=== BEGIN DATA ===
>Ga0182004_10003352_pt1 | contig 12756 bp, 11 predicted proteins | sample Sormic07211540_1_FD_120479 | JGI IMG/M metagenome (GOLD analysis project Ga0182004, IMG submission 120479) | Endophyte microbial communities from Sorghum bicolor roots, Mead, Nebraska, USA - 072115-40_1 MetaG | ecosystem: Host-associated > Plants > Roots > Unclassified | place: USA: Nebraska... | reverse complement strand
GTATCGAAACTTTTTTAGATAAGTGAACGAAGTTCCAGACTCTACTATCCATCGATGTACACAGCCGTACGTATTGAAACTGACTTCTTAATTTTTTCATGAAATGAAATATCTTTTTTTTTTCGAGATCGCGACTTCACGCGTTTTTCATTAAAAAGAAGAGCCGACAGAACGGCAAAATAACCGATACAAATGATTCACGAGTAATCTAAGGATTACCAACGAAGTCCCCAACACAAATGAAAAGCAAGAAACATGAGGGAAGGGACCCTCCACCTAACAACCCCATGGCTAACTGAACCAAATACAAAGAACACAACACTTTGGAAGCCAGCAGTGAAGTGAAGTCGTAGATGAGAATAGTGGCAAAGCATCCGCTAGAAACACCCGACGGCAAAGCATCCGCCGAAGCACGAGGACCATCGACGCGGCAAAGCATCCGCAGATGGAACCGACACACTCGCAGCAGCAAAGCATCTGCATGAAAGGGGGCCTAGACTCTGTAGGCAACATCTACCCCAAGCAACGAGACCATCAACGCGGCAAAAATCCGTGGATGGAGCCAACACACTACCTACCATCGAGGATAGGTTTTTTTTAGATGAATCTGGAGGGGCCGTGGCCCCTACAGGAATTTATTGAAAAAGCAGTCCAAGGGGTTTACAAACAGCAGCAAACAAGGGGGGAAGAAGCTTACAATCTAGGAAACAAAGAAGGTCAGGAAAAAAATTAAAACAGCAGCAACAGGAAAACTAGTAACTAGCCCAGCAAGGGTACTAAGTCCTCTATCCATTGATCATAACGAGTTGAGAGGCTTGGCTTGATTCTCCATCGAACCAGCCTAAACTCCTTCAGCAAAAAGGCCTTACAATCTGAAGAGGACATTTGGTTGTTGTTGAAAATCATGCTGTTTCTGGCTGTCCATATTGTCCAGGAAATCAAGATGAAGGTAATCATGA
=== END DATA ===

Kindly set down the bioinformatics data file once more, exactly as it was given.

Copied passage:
>Ga0182004_10003352_pt1 | contig 12756 bp, 11 predicted proteins | sample Sormic07211540_1_FD_120479 | JGI IMG/M metagenome (GOLD analysis project Ga0182004, IMG submission 120479) | Endophyte microbial communities from Sorghum bicolor roots, Mead, Nebraska, USA - 072115-40_1 MetaG | ecosystem: Host-associated > Plants > Roots > Unclassified | place: USA: Nebraska... | reverse complement strand
GTATCGAAACTTTTTTAGATAAGTGAACGAAGTTCCAGACTCTACTATCCATCGATGTACACAGCCGTACGTATTGAAACTGACTTCTTAATTTTTTCATGAAATGAAATATCTTTTTTTTTTCGAGATCGCGACTTCACGCGTTTTTCATTAAAAAGAAGAGCCGACAGAACGGCAAAATAACCGATACAAATGATTCACGAGTAATCTAAGGATTACCAACGAAGTCCCCAACACAAATGAAAAGCAAGAAACATGAGGGAAGGGACCCTCCACCTAACAACCCCATGGCTAACTGAACCAAATACAAAGAACACAACACTTTGGAAGCCAGCAGTGAAGTGAAGTCGTAGATGAGAATAGTGGCAAAGCATCCGCTAGAAACACCCGACGGCAAAGCATCCGCCGAAGCACGAGGACCATCGACGCGGCAAAGCATCCGCAGATGGAACCGACACACTCGCAGCAGCAAAGCATCTGCATGAAAGGGGGCCTAGACTCTGTAGGCAACATCTACCCCAAGCAACGAGACCATCAACGCGGCAAAAATCCGTGGATGGAGCCAACACACTACCTACCATCGAGGATAGGTTTTTTTTAGATGAATCTGGAGGGGCCGTGGCCCCTACAGGAATTTATTGAAAAAGCAGTCCAAGGGGTTTACAAACAGCAGCAAACAAGGGGGGAAGAAGCTTACAATCTAGGAAACAAAGAAGGTCAGGAAAAAAATTAAAACAGCAGCAACAGGAAAACTAGTAACTAGCCCAGCAAGGGTACTAAGTCCTCTATCCATTGATCATAACGAGTTGAGAGGCTTGGCTTGATTCTCCATCGAACCAGCCTAAACTCCTTCAGCAAAAAGGCCTTACAATCTGAAGAGGACATTTGGTTGTTGTTGAAAATCATGCTGTTTCTGGCTGTCCATATTGTCCAGGAAATCAAGATGAAGGTAATCATGA